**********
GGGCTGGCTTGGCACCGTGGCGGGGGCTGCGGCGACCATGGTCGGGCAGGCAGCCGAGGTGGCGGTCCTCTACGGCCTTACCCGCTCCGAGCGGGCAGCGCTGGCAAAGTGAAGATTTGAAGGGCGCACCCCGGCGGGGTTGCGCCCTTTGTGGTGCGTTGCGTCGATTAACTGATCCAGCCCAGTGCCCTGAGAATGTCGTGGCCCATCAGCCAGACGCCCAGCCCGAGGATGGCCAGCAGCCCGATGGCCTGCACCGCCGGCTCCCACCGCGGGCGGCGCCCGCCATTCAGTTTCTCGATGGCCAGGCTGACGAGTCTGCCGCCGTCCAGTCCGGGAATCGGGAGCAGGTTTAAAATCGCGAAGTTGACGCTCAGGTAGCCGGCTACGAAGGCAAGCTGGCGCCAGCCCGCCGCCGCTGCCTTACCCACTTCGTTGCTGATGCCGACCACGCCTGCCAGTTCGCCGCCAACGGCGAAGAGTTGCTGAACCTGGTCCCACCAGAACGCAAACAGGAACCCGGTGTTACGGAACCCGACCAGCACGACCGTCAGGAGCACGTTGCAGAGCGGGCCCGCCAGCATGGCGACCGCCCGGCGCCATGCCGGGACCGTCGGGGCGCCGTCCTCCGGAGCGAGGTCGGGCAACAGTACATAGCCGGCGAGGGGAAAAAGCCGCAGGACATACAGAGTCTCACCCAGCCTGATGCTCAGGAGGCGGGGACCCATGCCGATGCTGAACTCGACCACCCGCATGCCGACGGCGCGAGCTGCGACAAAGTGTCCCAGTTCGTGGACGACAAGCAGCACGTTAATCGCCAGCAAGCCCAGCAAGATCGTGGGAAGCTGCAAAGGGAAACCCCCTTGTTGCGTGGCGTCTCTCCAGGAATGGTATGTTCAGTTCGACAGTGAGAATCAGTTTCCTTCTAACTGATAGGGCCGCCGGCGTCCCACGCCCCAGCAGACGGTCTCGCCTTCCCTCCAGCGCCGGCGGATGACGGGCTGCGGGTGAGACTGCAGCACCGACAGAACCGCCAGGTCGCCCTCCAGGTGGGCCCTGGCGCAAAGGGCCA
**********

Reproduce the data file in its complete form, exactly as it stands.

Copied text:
GGGCTGGCTTGGCACCGTGGCGGGGGCTGCGGCGACCATGGTCGGGCAGGCAGCCGAGGTGGCGGTCCTCTACGGCCTTACCCGCTCCGAGCGGGCAGCGCTGGCAAAGTGAAGATTTGAAGGGCGCACCCCGGCGGGGTTGCGCCCTTTGTGGTGCGTTGCGTCGATTAACTGATCCAGCCCAGTGCCCTGAGAATGTCGTGGCCCATCAGCCAGACGCCCAGCCCGAGGATGGCCAGCAGCCCGATGGCCTGCACCGCCGGCTCCCACCGCGGGCGGCGCCCGCCATTCAGTTTCTCGATGGCCAGGCTGACGAGTCTGCCGCCGTCCAGTCCGGGAATCGGGAGCAGGTTTAAAATCGCGAAGTTGACGCTCAGGTAGCCGGCTACGAAGGCAAGCTGGCGCCAGCCCGCCGCCGCTGCCTTACCCACTTCGTTGCTGATGCCGACCACGCCTGCCAGTTCGCCGCCAACGGCGAAGAGTTGCTGAACCTGGTCCCACCAGAACGCAAACAGGAACCCGGTGTTACGGAACCCGACCAGCACGACCGTCAGGAGCACGTTGCAGAGCGGGCCCGCCAGCATGGCGACCGCCCGGCGCCATGCCGGGACCGTCGGGGCGCCGTCCTCCGGAGCGAGGTCGGGCAACAGTACATAGCCGGCGAGGGGAAAAAGCCGCAGGACATACAGAGTCTCACCCAGCCTGATGCTCAGGAGGCGGGGACCCATGCCGATGCTGAACTCGACCACCCGCATGCCGACGGCGCGAGCTGCGACAAAGTGTCCCAGTTCGTGGACGACAAGCAGCACGTTAATCGCCAGCAAGCCCAGCAAGATCGTGGGAAGCTGCAAAGGGAAACCCCCTTGTTGCGTGGCGTCTCTCCAGGAATGGTATGTTCAGTTCGACAGTGAGAATCAGTTTCCTTCTAACTGATAGGGCCGCCGGCGTCCCACGCCCCAGCAGACGGTCTCGCCTTCCCTCCAGCGCCGGCGGATGACGGGCTGCGGGTGAGACTGCAGCACCGACAGAACCGCCAGGTCGCCCTCCAGGTGGGCCCTGGCGCAAAGGGCCA